Many of the rioters were apprehended, and having been recognised were convicted, and suffered death in most instances opposite to the places in which the scenes were enacted in which they were proved to have taken a part.

Of those brought to trial, we find, from the different court records, that,

At the Old Bailey, there were tried


Of whom were convicted


Tried at St. Margaret's Hill




Among those tried and convicted, were several women and boys; but not one individual of the smallest respectability or good fame; negroes, Jews, gypsies, and vagabonds of every description; the very refuse of society.

Richard Roberts and William Lawrence, mere lads in appearance, hardly seventeen years of age, were among the principal leaders in these dreadful scenes of destruction, and were the first who were brought to trial. They were convicted of pulling down the house of Sir John Fielding, and hanged in Bow Street.

Thomas Taplin, a captain-rioter, convicted of extorting money from Mr. Mahon. That gentleman deposed that a ragged little boy came first up to him, and said, "God bless your honour, some money for your poor mob!" He bid him begone. "Then," replied the imp of mischief, "I'll call my captain." Then came up the prisoner, Taplin, on horse-back, led by two boys, and attended by forty or fifty followers. Mr. Mahon was intimidated, so as to purchase his security with half-a-crown. Taplin was also hanged in Bow Street, where he had stopped Mr. Mahon.

George Kennedy, hanged in Bunhill-row, for pulling down the house of Mr. M'Cartney, a baker.

William M'Donald, a cripple, who had lost an arm, and had formerly been a soldier, hanged on Tower-hill for destroying the house of J. Lebarty, a publican, in St. Catharine's lane, near thereto.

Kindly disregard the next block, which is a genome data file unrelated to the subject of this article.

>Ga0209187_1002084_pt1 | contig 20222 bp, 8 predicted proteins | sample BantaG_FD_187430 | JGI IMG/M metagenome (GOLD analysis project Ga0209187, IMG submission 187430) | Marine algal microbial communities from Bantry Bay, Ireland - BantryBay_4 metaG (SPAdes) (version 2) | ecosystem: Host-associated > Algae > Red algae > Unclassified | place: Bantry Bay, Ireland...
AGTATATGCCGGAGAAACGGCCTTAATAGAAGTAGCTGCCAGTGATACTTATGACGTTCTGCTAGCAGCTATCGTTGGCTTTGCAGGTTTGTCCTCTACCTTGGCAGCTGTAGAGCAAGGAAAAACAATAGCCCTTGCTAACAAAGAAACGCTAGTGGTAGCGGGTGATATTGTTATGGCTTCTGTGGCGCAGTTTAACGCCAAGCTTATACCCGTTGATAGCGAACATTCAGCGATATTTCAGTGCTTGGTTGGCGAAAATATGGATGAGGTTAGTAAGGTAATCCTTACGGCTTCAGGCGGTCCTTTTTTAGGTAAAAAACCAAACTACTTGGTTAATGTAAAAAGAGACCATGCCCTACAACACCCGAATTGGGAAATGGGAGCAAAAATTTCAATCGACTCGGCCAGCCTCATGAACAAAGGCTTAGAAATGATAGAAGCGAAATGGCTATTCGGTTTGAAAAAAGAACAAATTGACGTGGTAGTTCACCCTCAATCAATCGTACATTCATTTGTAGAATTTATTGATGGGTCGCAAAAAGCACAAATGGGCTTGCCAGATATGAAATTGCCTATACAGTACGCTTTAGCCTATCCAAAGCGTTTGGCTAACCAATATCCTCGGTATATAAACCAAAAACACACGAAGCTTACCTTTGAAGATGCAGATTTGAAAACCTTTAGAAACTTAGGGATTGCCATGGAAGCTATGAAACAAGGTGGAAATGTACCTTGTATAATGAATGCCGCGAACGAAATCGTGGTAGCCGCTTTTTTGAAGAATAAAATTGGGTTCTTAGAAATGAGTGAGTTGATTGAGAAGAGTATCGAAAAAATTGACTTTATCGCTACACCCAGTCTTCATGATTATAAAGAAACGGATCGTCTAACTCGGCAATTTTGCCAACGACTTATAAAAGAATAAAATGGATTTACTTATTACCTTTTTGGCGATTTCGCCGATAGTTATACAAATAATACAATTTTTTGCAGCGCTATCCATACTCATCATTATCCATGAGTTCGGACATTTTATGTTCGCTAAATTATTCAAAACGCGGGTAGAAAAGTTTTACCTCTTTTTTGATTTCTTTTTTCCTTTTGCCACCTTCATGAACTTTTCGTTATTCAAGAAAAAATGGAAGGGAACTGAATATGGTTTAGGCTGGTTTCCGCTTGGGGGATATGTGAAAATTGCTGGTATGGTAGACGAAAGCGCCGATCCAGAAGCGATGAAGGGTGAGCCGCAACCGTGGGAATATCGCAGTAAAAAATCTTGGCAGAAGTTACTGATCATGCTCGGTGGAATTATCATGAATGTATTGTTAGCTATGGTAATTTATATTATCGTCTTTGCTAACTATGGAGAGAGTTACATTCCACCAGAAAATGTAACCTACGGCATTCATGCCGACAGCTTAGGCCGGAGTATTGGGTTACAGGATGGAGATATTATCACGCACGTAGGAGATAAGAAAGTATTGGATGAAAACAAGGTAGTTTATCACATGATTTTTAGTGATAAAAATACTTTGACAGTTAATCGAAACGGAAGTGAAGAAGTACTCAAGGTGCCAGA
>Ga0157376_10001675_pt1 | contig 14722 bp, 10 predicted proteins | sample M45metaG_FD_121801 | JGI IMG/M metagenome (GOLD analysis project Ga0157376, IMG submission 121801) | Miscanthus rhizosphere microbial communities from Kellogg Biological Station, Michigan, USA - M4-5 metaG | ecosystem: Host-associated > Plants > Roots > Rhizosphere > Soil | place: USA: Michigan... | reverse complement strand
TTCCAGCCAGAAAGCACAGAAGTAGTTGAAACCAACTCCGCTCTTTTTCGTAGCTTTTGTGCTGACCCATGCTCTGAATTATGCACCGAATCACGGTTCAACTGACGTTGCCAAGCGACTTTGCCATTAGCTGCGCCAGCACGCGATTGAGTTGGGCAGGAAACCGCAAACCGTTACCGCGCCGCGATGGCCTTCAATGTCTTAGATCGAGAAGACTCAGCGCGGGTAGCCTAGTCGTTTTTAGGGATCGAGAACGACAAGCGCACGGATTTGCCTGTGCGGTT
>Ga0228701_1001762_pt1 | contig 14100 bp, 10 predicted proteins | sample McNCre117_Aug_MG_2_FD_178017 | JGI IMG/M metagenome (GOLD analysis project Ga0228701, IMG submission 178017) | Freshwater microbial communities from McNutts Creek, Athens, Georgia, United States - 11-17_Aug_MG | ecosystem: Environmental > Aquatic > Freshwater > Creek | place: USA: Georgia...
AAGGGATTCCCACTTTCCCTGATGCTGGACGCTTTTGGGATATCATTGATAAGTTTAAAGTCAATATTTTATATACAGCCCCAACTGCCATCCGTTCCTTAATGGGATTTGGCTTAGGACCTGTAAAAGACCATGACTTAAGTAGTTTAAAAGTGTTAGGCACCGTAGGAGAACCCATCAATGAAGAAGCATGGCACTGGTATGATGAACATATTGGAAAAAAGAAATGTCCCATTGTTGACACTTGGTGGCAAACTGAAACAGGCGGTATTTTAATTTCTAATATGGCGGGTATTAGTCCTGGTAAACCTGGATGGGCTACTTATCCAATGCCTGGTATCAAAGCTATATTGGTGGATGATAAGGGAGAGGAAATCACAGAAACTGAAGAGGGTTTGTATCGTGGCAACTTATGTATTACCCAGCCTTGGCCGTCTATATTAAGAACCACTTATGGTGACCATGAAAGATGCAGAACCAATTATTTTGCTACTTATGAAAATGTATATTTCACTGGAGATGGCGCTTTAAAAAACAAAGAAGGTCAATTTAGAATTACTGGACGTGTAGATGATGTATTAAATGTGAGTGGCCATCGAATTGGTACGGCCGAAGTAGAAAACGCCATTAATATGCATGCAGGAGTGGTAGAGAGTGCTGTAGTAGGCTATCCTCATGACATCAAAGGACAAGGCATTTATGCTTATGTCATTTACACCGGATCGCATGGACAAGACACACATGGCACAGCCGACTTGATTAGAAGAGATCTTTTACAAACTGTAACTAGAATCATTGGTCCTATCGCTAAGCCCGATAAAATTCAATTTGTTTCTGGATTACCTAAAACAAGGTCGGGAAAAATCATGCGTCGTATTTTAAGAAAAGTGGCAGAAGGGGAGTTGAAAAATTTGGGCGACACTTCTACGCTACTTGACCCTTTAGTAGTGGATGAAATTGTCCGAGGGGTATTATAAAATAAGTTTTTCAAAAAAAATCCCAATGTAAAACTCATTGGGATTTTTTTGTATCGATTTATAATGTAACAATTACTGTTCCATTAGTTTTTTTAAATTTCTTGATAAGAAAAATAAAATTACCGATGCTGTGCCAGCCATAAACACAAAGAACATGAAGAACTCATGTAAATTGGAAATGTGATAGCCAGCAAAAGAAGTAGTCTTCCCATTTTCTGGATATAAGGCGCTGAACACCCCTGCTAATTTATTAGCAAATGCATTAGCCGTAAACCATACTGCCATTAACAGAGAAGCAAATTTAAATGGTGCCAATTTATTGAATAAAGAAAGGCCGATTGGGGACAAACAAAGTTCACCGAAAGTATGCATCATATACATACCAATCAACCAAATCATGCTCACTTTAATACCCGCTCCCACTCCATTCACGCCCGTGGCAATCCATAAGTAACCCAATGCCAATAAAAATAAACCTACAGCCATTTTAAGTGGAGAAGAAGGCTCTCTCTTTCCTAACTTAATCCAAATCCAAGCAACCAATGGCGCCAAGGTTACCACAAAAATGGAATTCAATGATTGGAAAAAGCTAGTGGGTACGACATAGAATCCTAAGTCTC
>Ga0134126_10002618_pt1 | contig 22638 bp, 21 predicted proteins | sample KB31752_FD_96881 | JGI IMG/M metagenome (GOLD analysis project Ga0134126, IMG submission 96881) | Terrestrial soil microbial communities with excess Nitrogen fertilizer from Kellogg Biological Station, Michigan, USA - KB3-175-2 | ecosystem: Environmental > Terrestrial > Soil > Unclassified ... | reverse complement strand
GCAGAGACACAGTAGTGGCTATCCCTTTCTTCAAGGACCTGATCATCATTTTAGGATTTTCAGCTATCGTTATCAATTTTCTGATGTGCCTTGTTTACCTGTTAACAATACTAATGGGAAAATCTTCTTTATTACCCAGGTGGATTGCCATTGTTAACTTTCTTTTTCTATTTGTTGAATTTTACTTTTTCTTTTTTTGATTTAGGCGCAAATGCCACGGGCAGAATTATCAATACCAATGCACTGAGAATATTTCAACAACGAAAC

James Henry, for setting fire to the house of Mr. Langdon, on Holborn-hill.

George Bawton, a poor drunken cobbler, who meeting Mr. Richard Stone, in High Street, Holborn, stopped him, saying, "Pray remember the Protestant religion." Mr. Stone offered twopence, but the cobler damned him, and swore he would have sixpence, which was compiled with, for this he was hanged! a punishment which at any other time would have borne no proportion to the crime, and an instance of severity which we trust could not at any other time have occurred in England.

William Browne, for extorting money from Mr. Daking, in Bishopsgate Street, as for the Protestant cause, and threaten ing to rip him up, if he did not comply.

William Bateman, executed in Coleman Street, for pulling down the house of Mr. Charlton.

John Gray, Charles Kent, and Letitia Holland, hanged in Bloomsbury-square, for being a party to setting fire to the mansion of Lord Chief Justice Mansfield.

Mary Roberts and Charlotte Gardener, the latter a negress, hanged on Tower-hill for assisting to demolish the house of J. Lebarty, as before-mentioned.

Enoch Fleming, executed in Oxford-road, for assisting in pulling down the house of Ferdinand Schomberg.

George Staples, for being concerned in the riot in Moorfields, and assisting to pull down the Roman Catholic chapel there, and the house of James Malo.

Samuel Solomon, a Jew hanged in Whitechapel, for joining in the demolishing the house of Christopher Conner.

James Jackson, at the Old Bailey, convicted of setting fire to Newgate.

George Staples and Jonathan Stacy, also hanged in Moorfields, for being concerned in the riot, and burning of houses there.

Joseph Lovell and Robert Lovell, father and son, a pair of gypsies, hanged for aiding in setting fire to the house of Thomas Conolly.

The following, convicted of setting fire to the King's Bench Prison, and houses near thereto, were executed in St. George's Fields, viz. Robert Loveli, Mary Cook, Edward Dorman, Elizabeth Collins, Henry Penny, and John Bridport.

Among the rioters, to sum up the account of their infamy and wretchedness, was Jack Ketch himself. This miscreant, whose real name was Edward Dennis, was convicted of pulling down the house of Mr Boggis, of New Turnstile. The keeper of Tothill Fields Bridewell would not suffer Jack Ketch to go among the other prisoners, lest they should tear him to pieces. In order that he might hang up his brother rioters, he was granted a pardon.